August Book Club: How Do We Know When We're Good?

August Book Club: How Do We Know When We're Good?

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Maxwell Ryan
Aug 8, 2016
Pizza party at lunch this Friday 1pm. Bring all thoughts and questions about TLS or anything related to it.
(Image credit: pizza)

Food For Thought

This week, as you read The Lean Startup think about how we measure or could measure better our success. How do we know when we are adding value? We put out our "product" every day and people come to us and "use" it, but how do we know what works for our readers the best? How do we know what works for our advertising clients best?

Below is an excerpt to spur your thinking. It's from the very beginning of part 2, in which there are a number of great stories that provide examples for what Eric Ries is after in this book.

From TLS

In 2004, three college sophomores arrived in Silicon Valley with their fledgeling college social network. It was live on a handful of college campuses. It was not the market-leading social network or even the first college social network; other companies had launched sooner and with more features. With 150,000 registered users, it made very little revenue, yet that summer they raised their first $500,000 in venture capital. Less than a year later, they raised an additional $12.7 million.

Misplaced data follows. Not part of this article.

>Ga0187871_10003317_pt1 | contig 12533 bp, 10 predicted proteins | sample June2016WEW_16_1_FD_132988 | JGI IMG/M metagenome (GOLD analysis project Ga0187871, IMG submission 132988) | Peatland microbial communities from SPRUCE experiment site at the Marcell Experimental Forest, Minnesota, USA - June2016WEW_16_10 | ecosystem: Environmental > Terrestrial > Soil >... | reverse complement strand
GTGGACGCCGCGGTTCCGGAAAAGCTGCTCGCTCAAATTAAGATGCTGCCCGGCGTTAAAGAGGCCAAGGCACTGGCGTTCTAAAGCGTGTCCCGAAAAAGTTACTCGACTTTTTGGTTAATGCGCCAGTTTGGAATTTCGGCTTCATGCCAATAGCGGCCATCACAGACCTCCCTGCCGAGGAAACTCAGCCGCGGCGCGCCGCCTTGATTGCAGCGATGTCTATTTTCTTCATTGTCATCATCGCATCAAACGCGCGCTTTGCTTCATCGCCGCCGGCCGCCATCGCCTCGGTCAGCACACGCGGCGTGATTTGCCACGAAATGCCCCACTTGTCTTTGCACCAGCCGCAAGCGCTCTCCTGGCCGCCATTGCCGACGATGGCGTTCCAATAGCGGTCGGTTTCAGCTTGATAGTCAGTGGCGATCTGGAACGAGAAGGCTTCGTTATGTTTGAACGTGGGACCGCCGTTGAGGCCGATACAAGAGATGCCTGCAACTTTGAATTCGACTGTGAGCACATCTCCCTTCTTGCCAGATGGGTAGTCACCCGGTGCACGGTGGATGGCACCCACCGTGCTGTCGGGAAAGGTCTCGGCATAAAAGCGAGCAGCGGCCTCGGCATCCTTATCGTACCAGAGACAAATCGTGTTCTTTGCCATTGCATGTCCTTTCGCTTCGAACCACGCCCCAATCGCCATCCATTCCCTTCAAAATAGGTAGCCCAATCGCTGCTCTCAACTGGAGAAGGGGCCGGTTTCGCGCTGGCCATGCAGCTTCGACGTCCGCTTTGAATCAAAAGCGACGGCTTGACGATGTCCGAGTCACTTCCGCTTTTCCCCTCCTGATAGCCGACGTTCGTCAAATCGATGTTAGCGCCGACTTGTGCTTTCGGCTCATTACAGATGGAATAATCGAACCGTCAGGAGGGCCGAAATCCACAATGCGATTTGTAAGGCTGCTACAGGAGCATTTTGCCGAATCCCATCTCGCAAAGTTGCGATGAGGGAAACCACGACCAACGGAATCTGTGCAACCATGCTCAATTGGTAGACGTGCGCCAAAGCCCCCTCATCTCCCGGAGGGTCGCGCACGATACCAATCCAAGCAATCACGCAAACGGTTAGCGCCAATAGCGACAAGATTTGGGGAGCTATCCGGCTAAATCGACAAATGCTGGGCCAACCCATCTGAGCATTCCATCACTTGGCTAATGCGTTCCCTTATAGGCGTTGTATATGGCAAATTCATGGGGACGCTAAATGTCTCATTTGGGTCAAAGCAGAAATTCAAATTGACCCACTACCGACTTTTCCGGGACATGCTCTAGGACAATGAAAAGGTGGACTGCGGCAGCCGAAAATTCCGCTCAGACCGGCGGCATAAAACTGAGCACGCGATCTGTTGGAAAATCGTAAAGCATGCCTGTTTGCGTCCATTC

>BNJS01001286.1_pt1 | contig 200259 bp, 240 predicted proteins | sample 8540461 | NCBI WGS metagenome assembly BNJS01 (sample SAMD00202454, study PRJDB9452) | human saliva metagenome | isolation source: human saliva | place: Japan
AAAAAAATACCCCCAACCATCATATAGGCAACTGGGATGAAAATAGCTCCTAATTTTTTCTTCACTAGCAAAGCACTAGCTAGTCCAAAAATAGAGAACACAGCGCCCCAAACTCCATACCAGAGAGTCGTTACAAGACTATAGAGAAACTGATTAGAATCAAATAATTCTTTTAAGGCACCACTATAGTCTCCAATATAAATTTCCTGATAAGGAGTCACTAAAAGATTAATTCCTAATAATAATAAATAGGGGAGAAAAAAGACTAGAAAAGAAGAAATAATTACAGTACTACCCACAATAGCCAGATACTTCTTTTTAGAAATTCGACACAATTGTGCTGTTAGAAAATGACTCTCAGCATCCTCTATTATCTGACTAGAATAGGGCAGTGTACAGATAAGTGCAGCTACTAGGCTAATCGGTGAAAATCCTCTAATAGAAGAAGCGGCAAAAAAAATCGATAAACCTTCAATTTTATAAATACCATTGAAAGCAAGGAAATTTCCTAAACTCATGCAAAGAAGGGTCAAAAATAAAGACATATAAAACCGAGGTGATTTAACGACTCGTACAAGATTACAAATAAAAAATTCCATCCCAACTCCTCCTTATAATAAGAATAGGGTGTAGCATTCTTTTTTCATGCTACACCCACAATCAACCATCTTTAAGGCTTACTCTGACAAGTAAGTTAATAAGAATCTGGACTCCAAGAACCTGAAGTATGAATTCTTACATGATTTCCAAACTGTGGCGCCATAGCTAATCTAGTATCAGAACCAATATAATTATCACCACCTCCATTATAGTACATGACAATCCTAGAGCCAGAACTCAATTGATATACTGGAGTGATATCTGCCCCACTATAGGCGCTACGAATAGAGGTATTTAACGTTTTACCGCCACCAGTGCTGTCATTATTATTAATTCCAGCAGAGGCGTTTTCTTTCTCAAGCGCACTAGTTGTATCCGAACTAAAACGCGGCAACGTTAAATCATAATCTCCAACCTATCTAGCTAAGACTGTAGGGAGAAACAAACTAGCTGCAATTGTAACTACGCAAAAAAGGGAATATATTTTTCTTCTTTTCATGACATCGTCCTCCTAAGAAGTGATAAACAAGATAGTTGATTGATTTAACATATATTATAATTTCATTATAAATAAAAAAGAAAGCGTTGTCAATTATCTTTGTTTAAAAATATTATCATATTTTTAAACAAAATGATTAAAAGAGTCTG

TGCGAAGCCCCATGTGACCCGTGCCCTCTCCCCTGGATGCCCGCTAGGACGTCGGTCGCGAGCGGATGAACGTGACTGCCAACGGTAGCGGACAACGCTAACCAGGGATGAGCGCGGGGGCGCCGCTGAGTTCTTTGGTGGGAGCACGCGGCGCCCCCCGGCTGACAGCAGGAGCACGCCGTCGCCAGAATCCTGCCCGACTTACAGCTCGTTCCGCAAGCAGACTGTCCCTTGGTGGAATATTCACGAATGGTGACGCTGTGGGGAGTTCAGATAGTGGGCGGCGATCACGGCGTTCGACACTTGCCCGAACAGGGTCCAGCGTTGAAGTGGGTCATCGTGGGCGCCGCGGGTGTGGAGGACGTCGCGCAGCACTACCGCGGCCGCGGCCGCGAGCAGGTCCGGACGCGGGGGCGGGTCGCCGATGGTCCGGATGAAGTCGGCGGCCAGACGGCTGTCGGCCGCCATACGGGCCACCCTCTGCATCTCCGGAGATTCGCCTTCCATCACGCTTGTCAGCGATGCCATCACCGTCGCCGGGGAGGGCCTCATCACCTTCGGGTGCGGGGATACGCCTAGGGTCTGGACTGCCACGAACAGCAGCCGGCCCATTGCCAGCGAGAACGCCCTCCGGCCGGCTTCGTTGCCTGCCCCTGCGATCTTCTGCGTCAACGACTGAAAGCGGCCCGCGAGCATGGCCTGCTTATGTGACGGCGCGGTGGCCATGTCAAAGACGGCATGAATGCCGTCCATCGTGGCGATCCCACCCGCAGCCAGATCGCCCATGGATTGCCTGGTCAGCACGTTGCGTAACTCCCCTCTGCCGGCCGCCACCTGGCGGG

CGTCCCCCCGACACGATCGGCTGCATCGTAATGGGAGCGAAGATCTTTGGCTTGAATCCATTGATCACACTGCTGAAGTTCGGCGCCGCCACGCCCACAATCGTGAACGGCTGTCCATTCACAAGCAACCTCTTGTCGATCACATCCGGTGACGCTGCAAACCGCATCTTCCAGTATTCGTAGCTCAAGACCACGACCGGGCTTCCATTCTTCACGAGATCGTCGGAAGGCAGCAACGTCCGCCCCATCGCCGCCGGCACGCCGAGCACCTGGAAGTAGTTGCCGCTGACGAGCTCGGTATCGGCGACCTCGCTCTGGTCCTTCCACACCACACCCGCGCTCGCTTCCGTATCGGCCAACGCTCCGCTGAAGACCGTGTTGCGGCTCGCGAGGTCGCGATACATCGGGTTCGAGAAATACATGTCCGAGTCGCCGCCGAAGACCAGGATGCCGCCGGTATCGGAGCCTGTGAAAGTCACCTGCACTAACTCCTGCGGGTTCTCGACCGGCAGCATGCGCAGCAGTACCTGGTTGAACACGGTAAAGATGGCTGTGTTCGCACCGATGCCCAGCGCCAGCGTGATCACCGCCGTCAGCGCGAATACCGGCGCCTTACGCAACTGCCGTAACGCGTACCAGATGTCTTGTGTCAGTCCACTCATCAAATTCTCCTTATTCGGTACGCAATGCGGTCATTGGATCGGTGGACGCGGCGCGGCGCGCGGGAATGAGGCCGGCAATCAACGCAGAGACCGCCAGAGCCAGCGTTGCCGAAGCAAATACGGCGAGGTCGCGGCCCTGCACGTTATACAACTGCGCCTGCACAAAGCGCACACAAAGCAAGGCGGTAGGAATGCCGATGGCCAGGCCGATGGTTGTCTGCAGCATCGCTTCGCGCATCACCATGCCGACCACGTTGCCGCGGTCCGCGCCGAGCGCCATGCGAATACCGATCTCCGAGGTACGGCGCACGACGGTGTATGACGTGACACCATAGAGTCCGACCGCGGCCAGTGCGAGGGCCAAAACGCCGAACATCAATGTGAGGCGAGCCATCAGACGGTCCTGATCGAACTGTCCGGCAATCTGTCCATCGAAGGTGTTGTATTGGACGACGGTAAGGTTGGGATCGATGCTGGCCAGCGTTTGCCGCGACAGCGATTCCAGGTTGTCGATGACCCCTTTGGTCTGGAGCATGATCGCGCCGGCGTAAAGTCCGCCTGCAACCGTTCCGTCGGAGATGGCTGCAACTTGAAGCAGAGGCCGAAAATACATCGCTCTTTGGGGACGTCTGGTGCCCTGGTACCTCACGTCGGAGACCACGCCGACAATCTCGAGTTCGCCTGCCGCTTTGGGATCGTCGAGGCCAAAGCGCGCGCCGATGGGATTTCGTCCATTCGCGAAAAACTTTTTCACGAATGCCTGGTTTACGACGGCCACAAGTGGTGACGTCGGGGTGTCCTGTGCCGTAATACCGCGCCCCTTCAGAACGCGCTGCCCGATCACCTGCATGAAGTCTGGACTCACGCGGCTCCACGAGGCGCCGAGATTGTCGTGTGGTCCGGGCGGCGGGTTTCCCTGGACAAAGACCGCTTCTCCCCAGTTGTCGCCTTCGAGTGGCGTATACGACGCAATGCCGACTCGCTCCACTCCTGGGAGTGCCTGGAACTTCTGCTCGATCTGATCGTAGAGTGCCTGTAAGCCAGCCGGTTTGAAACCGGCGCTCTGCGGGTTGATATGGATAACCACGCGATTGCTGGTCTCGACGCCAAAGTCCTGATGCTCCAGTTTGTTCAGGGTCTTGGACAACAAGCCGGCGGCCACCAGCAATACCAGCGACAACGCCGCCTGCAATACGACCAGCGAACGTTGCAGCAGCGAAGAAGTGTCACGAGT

Of course, by now you've guessed that these three college sophomores were Mark Zuckerberg, Dustin Moscowitz, and Chris Hughes of Facebook. Their story is now world famous. Many things about it are remarkable, but I'd like to focus on only one: how Facebook was able to raise so much money when its actual usage was so small.

By all accounts, what impressed investors the most were two facts about Facebook's early growth. The first fact was the raw amount of time Facebook's active users spent on the site. More than half of the users came back to the site every single day. This is an example of how a company can validate its value hypothesis - that customers find the product valuable. The second impressive thing about Facebook's early traction was the rate at which it had taken over its first few college campuses. The rate of growth was staggering: Facebook launched on February 4, 2004, and by the end of that month almost three quarters of Harvard's undergraduates were using it, without a dollar of marketing or advertising having been spent. In other words, Facebook also had validated its growth hypothesis. These two hypotheses represent two of the most important leap-of-faith questions any new startup faces.

....

Many entrepreneurs are attempting to build the next Facebook, yet when they try to apply the lessons of Facebook and other famous startup success stories, they quickly get confused. Is the lesson of Facebook that startups should not charge customers money in the early days? Or is it that startups should never spend money on marketing? These questions cannot be answered in the abstract; there are an almost infinite number of counterexamples for any technique. Instead, as we saw in Part One, startups need to conduct experiments that help determine what techniques will work in their unique circumstances.



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